In the whitepaper Silicon Realization-A New Approach To Faster, Better, and More Profitable Silicon, Cadence identifies the tenets of unified intent, abstraction and convergence as the keys to creating silicon. While all three are indeed integral to successful product delivery, the concept of convergence most challenges traditional thinking in EDA and semiconductor development.
The whitepaper defines convergence as follows:
The term ‘convergence' represents the marriage of top-down and bottom-up methodologies. Convergence is about building a solution where successive refinements and concurrent optimizations ensure intent is met in all aspects.
Even modestly sized state-of-the-art products are developed as a set of newly developed modules and IP blocks along with supporting integration logic. Completion of these modules and IP ideally converge at some point as they are molded into the end product, validated and delivered. With successful convergence comes successful, timely delivery. For teams that are slow to converge, the obvious consequences can include added stress on the development team, with delivery dates pushed and dollars ultimately lost.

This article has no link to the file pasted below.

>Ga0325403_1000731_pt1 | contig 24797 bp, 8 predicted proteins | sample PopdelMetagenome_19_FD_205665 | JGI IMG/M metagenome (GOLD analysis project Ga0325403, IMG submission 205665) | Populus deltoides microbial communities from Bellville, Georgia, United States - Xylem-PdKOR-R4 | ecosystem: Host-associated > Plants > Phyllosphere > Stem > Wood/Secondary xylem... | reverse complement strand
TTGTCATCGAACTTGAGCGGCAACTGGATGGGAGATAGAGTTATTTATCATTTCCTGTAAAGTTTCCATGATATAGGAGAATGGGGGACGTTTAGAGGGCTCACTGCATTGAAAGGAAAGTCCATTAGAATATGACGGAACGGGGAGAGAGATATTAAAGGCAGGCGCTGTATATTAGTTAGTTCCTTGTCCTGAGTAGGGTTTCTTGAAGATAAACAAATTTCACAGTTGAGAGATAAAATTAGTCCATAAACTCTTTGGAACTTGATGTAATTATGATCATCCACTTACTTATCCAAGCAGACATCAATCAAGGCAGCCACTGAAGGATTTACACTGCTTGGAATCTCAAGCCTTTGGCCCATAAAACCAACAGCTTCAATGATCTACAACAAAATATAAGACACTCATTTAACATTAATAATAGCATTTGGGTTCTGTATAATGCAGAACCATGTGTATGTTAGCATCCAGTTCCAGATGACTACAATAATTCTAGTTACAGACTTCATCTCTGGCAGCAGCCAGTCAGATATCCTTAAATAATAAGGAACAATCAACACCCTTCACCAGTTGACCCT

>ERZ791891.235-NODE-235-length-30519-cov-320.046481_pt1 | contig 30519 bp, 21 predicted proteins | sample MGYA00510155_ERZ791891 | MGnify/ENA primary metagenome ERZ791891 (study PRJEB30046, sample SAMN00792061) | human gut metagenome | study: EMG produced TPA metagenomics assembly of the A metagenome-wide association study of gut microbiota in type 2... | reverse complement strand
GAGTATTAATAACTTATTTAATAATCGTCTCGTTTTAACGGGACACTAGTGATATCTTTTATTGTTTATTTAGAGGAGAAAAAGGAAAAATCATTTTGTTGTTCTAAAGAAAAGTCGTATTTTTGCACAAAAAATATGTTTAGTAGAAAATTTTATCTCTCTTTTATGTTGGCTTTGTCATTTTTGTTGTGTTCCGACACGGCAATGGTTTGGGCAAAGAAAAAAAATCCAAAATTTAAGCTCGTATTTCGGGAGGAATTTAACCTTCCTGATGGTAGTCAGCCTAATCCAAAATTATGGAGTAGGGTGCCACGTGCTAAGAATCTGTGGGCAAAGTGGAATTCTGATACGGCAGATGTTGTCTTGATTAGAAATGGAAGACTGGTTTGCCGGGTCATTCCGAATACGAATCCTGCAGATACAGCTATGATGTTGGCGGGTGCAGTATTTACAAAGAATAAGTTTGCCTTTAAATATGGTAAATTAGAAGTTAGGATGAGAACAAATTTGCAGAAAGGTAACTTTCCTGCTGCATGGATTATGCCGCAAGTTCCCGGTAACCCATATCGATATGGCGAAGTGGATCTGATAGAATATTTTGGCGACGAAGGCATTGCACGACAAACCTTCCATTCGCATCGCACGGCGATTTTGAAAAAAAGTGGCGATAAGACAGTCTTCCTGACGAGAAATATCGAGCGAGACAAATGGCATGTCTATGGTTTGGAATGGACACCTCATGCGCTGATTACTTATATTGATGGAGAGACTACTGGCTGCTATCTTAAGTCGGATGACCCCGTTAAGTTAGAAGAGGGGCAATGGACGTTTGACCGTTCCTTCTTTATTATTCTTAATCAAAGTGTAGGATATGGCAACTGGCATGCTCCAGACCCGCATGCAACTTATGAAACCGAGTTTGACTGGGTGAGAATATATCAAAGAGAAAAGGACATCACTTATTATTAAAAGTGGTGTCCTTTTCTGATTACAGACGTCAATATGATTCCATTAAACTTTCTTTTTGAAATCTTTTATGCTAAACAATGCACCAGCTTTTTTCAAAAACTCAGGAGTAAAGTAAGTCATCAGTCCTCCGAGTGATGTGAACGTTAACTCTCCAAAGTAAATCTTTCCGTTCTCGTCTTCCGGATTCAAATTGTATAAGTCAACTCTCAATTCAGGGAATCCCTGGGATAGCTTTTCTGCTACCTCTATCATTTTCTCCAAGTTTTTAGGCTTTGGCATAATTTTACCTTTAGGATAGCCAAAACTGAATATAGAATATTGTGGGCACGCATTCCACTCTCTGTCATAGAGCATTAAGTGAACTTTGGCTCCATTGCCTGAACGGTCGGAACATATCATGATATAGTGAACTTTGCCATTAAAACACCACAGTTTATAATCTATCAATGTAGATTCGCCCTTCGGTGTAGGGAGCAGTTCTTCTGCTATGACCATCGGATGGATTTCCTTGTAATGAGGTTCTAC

But given that we all know design, verification and implementation need to come together before hardware becomes reality, why would EDA360 specifically single out convergence as a tenet of Silicon Realization? It is subtle, but for most teams the value is simply in the recognition. In recognizing convergence, EDA360 is effectively identifying divergence as an impediment in development process. A renewed emphasis on convergence is an effort to remove that impediment.
With an increasing emphasis on vertical sub-teams and functional specialization, it's hard to deny that hardware developers have a preference for divergence. To an extent, we have ignored the problems that this preference has created. EDA360 aims to rectify that by highlighting collaboration, specifically between design team and foundry, as key to timely convergence.
But we can do better. Developers must recognize divergence as an impediment to delivery and challenge themselves to address it throughout the development cycle. How do teams do that? Agile methods.
Figure 1 - Agile methods lessen divergence
Agile development has been used successfully within the software field for more than a decade. While agile comes in many flavors, a characteristic that is fundamental to all of them is incremental development. Incremental development is what we look at next as it applies to convergence in Silicon Realization. (For a good overview of the basics, see Richard Goering's blog post Can Agile Software Development Methods Help SoC Design?)